Politician’s case highlights Australian crony culture

SYDNEY – Australian Deputy Prime Minister Barnaby Joyce has spent most of his career advocating for rural voters and strong families, and speaking out against welfare cheaters.

But on Wednesday in Parliament, he proposed a defense at the top of your lungs for remaining in office despite an affair with a former staff member who is now pregnant and with whom he lived rent-free in an apartment owned by a wealthy partisan.

This is the scandal known as #barnababy, who in just a week has gone from a debate over privacy, sex and the tabloids to an indictment against Australia’s cronyism policy.

“This whole incident is absolutely tailor-made to undermine people’s confidence in Parliament, which is already at an all-time low,” said Susan Harris Rimmer, professor of law at Griffith University in Queensland.

The longer Mr. Joyce stays in office, she added, the more resentment about politics grows. All of Canberra, Australia’s capital, seems to be on trial now, with its cozy, clubby manners looking increasingly inappropriate.

“It is not a healthy place,” said Professor Rimmer. “It runs on alcohol and gossip, fumes and power.”

Mr. Joyce, a gregarious bull of a man often seen in an Akubra-branded bush hat, now faces a series of uncomfortable questions:

• Have public funds been used to cultivate an extramarital affair?

• How did he and his new partner, Vikki Campion, a former journalist, end up in a fan’s free apartment?

Mr. Joyce, 50, has denied trial and error and other ministerial misconduct. He spent much of the week expressing his distrust and remorse and trying to keep his job.

He acknowledged his relationship with Ms Campion on Tuesday, apologizing to his family, constituents and the Australian National Party, which he still leads.

But he also told his party colleagues that he would not resign. “Every political career has a time of trial,” he said.

His booth matches his longtime “just a dude” call. He grew up on a farm in Tamworth, South East Australia, which is home to the country’s largest country music festival. Mr. Joyce is known as an improvised maverick who is less loyal to ideology than to his constituents.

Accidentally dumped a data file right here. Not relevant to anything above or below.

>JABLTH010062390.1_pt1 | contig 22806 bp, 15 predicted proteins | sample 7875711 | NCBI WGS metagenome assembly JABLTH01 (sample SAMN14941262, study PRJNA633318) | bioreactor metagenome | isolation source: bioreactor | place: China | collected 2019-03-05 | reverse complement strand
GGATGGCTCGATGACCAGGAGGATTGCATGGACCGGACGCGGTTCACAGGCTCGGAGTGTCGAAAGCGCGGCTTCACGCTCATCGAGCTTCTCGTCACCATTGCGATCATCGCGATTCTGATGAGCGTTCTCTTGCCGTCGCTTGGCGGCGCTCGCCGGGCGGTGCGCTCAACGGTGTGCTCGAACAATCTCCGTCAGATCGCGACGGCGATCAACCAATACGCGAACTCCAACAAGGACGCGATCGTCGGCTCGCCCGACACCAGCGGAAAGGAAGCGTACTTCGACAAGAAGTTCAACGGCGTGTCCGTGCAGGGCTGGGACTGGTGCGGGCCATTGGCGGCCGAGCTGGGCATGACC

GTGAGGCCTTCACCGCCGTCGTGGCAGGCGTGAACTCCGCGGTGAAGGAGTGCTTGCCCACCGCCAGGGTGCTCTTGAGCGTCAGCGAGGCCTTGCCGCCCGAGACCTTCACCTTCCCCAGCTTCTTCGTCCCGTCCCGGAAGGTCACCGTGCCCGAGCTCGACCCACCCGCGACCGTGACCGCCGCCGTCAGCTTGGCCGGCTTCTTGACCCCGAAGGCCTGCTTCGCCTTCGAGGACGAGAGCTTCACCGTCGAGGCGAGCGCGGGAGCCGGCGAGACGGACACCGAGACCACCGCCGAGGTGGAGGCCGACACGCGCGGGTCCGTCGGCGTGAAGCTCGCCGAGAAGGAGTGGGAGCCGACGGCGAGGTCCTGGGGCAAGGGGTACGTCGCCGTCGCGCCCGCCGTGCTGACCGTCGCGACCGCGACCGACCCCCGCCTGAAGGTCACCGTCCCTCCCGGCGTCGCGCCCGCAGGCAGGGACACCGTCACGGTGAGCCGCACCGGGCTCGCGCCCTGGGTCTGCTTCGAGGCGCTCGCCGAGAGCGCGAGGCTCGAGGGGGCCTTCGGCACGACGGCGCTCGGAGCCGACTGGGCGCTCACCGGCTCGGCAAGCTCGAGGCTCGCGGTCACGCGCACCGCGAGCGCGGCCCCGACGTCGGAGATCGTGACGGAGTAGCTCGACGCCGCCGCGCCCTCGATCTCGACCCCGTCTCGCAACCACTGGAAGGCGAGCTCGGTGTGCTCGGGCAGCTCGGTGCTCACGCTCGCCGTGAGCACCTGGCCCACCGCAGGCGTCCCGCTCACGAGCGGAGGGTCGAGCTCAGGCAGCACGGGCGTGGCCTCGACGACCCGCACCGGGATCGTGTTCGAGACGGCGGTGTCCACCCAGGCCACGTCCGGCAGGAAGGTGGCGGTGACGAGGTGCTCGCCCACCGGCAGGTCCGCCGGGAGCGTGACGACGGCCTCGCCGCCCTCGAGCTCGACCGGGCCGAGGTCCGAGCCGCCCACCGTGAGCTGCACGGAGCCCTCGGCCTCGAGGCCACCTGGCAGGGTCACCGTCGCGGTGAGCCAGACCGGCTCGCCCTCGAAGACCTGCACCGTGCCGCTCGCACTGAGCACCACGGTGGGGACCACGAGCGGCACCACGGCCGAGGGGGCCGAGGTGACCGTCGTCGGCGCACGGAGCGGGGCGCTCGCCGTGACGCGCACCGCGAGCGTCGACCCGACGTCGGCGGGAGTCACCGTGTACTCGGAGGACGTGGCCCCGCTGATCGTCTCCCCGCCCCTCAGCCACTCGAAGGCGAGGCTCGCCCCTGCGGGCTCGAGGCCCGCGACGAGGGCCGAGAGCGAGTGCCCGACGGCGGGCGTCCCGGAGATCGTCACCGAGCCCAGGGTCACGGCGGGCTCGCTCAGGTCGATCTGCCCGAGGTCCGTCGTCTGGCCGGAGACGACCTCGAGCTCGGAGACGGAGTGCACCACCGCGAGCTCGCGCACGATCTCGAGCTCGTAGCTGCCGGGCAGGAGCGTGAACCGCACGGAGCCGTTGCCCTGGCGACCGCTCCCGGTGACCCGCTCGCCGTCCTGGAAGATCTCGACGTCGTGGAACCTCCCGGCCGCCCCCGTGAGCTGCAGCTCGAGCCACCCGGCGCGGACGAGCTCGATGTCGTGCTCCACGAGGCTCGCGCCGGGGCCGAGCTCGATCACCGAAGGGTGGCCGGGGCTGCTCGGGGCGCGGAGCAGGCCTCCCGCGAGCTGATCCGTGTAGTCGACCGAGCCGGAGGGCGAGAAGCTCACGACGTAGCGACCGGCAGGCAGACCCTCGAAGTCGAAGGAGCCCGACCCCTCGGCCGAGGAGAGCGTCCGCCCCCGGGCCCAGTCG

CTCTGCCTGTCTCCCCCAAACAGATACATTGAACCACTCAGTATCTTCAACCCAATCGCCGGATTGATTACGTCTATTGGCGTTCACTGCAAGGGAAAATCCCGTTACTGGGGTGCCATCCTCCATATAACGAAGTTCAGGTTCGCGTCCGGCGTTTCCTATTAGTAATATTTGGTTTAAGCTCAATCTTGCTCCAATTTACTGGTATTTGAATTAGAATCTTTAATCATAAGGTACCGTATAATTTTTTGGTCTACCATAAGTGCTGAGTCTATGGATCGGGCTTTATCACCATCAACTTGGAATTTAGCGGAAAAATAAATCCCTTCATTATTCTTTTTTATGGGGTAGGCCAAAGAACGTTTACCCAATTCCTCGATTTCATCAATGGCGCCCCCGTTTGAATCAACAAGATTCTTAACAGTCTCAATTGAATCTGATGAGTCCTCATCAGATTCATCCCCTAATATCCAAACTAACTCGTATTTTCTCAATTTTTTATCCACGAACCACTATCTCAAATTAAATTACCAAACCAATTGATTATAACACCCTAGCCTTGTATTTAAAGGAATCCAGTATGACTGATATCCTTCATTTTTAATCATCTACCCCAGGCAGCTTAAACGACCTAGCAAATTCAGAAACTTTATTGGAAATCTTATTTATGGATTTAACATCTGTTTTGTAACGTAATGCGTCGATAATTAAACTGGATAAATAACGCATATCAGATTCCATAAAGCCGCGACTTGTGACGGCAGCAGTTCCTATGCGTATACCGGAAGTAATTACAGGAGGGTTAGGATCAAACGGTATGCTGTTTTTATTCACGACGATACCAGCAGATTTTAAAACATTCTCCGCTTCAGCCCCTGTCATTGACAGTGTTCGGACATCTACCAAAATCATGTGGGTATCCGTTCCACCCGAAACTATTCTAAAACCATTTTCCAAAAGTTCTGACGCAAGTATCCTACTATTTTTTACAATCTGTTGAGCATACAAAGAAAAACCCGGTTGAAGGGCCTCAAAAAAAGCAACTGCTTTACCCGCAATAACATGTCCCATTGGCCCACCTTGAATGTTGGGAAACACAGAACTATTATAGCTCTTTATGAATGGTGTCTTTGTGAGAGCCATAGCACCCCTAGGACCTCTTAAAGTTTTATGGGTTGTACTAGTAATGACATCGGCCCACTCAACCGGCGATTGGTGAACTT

But since 2004 he’s been a Canberra man. He was a senator from Queensland and then joined the House of Representatives in 2013. He became National Party leader and Deputy Prime Minister in 2016.

Mr. Joyce is no stranger to scandal. A few years ago he made headlines around the world when he threatened to euthanize two dogs belonging to Johnny Depp and Amber Heard after the celebrity couple brought them to Australia without documents and quarantine. appropriate.

Last year, Mr. Joyce was one of several politicians revealed to have dual citizenship.

After the High Court ruled that he had not been eligible to run for Parliament because of it, Mr Joyce renounced his New Zealand citizenship and returned to his district to campaign again for his seat. He won comfortably.

But experts say the backlash was only intensified by his alleged authenticity, his eagerness to parad his wife and four children in political campaigns, and his brash conservative stances, such as his opposition to same-sex marriage, which he says , would destroy families.

“The public expected a Barnaby who was a strong family man in the countryside, and we find he is not at all,” said Jill Sheppard, senior lecturer in politics at National University. Australian from Canberra.

“If there was one political trait that Australians hate, it is hypocrisy,” Professor Rimmer said.

But the biggest threat to Mr. Joyce’s career may involve questions about the mixture of adultery, money and power.

Records show he claimed travel allowance for 50 nights in Canberra last year when Parliament was not in session, far more than other top leaders.

Government watchdogs and journalists have also focused on two high-paying posts allegedly created for Ms Campion in the offices of a party colleague Senator Matt Canavan.

Mr Joyce and Prime Minister Turnbull – who continued to support him – said the jobs were blameless as Ms Campion was technically not his partner at the time.

Critics of Mr. Joyce dispute this claim.

Officially, for the moment, Mr. Joyce still has the support of his party. “Barnaby Joyce has been the best delivery boy for rural and regional Australians for generations,” Nationals deputy Bridget McKenzie told reporters.

But time is not on its side. Mr Turnbull is scheduled for an overseas trip that includes a meeting with President Trump on February 23, which would make Mr Joyce the acting prime minister.

A broader assessment of the capital’s workplace culture may also be on the way.

“If the Australian public feels that the political class is isolated and does not appreciate their concerns, then this is an issue for the political class to respond to,” said Andrew Giles, a Labor Party politician.

“We are not meeting people’s expectations,” he added. “And these are legitimate expectations.”